Menopausal hormone therapy and risk of biliary tract cancers

Sarah S. Jackson* (Corresponding Author), Ruth Pfeiffer, Chiara Gabbi, Lesley Anderson, Shahinaz M. Gadalla, Jill Koshiol

*Corresponding author for this work

Research output: Contribution to journalArticlepeer-review

4 Citations (Scopus)
5 Downloads (Pure)


Background and Aims: Gallbladder cancer (GBC) has a female predominance, whereas the other biliary tract cancers (BTCs) have a male predominance, suggesting that sex hormones may be involved in carcinogenesis. We sought to evaluate the association between menopausal hormone therapy (MHT) and the risk of BTC in women. Approach and Results: This nested case-control study was conducted in the UK Clinical Practice Research Datalink. Cases diagnosed between 1990 and 2017 with incident primary cancers of the gallbladder (GBC), cholangiocarcinoma (CCA), ampulla of Vater (AVC), and mixed type were matched to 5 controls on birth year, diagnosis year, and years in the general practice using incidence density sampling. Conditional logistic regression was used to calculate ORs and 95% CIs for associations between MHT use and BTC type. The sample consisted of 1,682 BTC cases (483 GBC, 870 CCA, 105 AVC, and 224 mixed) and 8,419 matched controls with a mean age of 73 (SD, 11) years. Combined formulations (estrogen-progesterone) were associated with an increased GBC risk (OR, 1.97; 95% CI, 1.08, 3.59). Orally administered MHT was associated with an increased GBC risk (OR, 2.28; 95% CI, 1.24, 4.17). Estrogen-only formulations (OR, 0.59; 95% CI, 0.34, 0.93) and cream or suppository administrations (OR, 0.57; 95% CI, 0.34, 0.95) were associated with decreased CCA risk. The number of prescriptions, dose, duration of use, and time since last use were not associated with GBC or CCA risk. MHT use was not associated with risk of AVC or mixed cancer. Conclusions: Combination MHT formulations and oral administrations were associated with increased GBC risk, whereas estrogen-only formulations were associated with a lower CCA risk. MHT formulation and administration should be carefully considered when prescribing.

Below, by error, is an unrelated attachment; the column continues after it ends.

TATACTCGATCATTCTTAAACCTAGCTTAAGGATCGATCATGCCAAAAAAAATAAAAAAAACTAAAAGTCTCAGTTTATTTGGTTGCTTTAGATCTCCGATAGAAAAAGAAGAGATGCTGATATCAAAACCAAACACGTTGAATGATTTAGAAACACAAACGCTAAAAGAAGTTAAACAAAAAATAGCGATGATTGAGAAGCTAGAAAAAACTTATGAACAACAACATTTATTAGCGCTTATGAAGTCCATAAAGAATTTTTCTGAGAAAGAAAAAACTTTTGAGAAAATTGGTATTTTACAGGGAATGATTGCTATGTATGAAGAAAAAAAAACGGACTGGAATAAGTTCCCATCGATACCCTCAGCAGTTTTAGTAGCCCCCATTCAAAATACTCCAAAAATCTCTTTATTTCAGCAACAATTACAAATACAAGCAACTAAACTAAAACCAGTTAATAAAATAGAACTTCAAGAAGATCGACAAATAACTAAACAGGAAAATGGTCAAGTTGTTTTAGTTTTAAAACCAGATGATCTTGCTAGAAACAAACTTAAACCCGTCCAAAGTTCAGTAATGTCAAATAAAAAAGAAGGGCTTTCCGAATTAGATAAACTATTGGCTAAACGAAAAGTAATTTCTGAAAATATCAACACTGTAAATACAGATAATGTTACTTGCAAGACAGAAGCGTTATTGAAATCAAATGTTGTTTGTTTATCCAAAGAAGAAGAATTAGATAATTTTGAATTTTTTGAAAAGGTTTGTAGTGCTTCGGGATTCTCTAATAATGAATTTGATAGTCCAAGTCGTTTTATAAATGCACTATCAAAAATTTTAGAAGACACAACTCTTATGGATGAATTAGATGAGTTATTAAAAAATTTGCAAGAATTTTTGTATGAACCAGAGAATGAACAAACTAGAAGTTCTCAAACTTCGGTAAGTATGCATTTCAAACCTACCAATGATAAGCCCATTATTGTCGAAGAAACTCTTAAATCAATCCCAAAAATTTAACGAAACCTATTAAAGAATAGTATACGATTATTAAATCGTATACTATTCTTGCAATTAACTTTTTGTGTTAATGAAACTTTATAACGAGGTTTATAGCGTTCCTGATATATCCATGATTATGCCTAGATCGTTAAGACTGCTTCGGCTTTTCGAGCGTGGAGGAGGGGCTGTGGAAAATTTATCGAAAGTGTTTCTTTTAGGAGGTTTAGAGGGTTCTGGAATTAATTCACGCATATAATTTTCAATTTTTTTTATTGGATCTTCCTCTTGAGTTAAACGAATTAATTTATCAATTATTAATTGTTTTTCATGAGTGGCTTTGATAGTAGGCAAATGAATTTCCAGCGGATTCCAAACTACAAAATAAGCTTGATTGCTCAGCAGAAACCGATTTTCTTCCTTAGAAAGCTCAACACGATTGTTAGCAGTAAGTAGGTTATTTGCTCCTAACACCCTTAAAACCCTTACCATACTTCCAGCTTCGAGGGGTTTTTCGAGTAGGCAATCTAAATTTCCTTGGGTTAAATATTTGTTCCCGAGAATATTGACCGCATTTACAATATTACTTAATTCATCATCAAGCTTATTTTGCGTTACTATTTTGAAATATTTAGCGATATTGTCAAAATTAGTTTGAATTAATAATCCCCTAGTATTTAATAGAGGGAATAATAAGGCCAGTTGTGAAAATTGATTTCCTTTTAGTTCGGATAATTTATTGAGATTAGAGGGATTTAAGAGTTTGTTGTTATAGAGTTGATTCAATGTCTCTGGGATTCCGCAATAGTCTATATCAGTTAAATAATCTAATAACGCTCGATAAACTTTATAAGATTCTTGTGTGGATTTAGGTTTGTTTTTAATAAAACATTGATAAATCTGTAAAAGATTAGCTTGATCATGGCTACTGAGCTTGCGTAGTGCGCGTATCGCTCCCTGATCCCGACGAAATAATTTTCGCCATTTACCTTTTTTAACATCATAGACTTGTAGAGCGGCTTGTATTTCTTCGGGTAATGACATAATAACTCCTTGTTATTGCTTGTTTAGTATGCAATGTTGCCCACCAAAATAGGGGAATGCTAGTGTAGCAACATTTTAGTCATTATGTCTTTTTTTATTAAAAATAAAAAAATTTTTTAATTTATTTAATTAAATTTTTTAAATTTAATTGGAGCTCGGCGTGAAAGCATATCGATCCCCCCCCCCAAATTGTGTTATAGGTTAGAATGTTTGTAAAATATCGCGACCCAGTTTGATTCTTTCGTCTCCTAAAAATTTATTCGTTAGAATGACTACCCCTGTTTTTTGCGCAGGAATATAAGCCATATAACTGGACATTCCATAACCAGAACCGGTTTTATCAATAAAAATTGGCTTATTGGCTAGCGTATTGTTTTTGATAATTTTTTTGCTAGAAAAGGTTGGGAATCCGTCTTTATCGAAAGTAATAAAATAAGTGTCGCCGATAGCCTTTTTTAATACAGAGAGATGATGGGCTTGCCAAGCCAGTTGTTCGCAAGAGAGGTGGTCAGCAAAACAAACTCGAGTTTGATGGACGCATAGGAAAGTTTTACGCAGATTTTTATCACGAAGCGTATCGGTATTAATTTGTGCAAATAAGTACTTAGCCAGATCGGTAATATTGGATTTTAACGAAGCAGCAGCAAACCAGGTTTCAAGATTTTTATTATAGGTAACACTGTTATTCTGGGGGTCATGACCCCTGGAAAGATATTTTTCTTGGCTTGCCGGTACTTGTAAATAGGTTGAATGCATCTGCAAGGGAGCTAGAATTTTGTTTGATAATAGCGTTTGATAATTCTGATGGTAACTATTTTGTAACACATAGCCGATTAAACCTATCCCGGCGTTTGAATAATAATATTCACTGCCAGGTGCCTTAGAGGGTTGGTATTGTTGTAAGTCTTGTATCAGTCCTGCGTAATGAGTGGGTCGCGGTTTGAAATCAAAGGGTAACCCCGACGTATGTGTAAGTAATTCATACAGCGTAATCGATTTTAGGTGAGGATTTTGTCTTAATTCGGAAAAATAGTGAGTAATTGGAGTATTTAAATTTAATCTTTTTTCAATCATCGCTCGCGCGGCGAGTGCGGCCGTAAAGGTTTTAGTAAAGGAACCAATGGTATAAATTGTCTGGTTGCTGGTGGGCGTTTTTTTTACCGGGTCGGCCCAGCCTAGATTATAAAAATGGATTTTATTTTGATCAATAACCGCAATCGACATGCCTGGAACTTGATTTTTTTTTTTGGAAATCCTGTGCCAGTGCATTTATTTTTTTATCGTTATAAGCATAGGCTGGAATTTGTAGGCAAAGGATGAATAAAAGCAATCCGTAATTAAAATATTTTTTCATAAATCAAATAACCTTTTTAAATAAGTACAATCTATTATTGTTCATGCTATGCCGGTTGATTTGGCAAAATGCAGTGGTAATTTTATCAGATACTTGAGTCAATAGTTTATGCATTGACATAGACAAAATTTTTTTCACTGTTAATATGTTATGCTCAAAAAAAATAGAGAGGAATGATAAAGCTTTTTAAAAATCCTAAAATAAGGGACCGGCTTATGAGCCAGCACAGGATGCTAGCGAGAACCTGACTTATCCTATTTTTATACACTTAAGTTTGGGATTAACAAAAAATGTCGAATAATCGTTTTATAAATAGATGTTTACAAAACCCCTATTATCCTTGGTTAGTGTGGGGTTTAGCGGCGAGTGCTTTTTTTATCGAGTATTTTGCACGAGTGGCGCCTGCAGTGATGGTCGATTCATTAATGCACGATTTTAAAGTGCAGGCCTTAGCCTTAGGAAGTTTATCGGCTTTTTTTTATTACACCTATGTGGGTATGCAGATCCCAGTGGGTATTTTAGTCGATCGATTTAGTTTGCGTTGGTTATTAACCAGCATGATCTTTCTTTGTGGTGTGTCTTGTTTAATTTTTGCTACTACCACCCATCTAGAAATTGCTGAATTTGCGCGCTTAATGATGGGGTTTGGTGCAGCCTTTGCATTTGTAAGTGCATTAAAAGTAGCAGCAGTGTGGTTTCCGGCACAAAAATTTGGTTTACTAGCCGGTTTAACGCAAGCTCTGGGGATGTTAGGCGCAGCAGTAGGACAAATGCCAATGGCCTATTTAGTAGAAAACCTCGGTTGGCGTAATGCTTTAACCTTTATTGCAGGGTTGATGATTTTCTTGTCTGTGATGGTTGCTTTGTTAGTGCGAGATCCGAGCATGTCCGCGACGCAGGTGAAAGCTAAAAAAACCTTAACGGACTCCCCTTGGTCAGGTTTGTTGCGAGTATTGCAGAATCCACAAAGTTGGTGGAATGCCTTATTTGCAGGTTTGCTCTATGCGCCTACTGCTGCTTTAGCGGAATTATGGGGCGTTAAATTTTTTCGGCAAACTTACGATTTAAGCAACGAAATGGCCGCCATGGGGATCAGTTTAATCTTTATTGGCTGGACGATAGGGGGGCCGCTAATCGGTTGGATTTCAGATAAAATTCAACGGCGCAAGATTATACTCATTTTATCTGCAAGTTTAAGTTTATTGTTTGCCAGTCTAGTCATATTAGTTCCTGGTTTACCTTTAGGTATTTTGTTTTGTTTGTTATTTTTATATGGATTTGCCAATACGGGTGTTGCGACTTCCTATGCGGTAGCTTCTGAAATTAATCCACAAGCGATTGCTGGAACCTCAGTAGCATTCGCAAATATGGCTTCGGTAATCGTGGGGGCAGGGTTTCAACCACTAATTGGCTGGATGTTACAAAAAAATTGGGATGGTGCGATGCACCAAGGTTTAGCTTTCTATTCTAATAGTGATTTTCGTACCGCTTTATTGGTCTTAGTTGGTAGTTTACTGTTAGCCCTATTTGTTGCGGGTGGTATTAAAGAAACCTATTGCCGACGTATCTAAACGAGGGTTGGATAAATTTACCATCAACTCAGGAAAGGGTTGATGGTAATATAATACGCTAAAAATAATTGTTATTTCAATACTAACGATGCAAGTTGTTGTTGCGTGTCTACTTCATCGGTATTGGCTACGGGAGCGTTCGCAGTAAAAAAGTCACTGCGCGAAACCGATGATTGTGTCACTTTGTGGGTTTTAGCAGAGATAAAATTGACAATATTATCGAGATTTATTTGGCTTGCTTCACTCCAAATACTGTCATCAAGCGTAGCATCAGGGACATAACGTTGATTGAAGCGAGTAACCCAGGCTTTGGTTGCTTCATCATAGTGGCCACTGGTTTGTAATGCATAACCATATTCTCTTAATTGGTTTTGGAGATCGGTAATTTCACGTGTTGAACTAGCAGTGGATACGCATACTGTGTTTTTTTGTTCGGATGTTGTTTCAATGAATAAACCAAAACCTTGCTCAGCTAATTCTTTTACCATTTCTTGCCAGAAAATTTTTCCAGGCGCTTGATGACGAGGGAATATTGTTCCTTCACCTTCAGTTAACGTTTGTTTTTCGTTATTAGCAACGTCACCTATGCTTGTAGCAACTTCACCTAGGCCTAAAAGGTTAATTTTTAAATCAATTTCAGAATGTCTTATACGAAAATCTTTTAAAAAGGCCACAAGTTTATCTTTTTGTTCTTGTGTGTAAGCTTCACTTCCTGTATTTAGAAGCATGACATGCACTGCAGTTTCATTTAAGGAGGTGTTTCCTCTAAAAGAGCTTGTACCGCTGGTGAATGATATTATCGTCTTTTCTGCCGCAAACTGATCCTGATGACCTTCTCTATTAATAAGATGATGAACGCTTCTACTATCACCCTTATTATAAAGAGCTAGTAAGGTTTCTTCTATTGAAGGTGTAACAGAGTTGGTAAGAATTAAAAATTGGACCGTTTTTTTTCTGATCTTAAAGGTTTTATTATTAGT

Original languageEnglish
Pages (from-to)309-321
Number of pages13
Issue number2
Early online date17 Jan 2022
Publication statusPublished - Feb 2022

Bibliographical note

Funding: Intramural Research Program of the National Institutes of Health, National Cancer Institute, Division of Cancer Epidemiology and Genetics. The funders had no role in the conduct of this research.


  • Menopausal hormone therapy
  • biliary tract cancer
  • gallbladder cancer
  • cholangiocarcinoma
  • Suppositories
  • Progestins/therapeutic use
  • Cholangiocarcinoma/epidemiology
  • Humans
  • Menopause
  • Middle Aged
  • Common Bile Duct Neoplasms/epidemiology
  • Ampulla of Vater
  • Case-Control Studies
  • Hormone Replacement Therapy
  • Incidence
  • Gallbladder Neoplasms/epidemiology
  • Progesterone/therapeutic use
  • Aged, 80 and over
  • Estrogens/therapeutic use
  • Female
  • Administration, Oral
  • Risk Factors
  • United Kingdom/epidemiology
  • Aged
  • Administration, Topical
  • Drug Combinations
  • Neoplasms, Complex and Mixed/epidemiology


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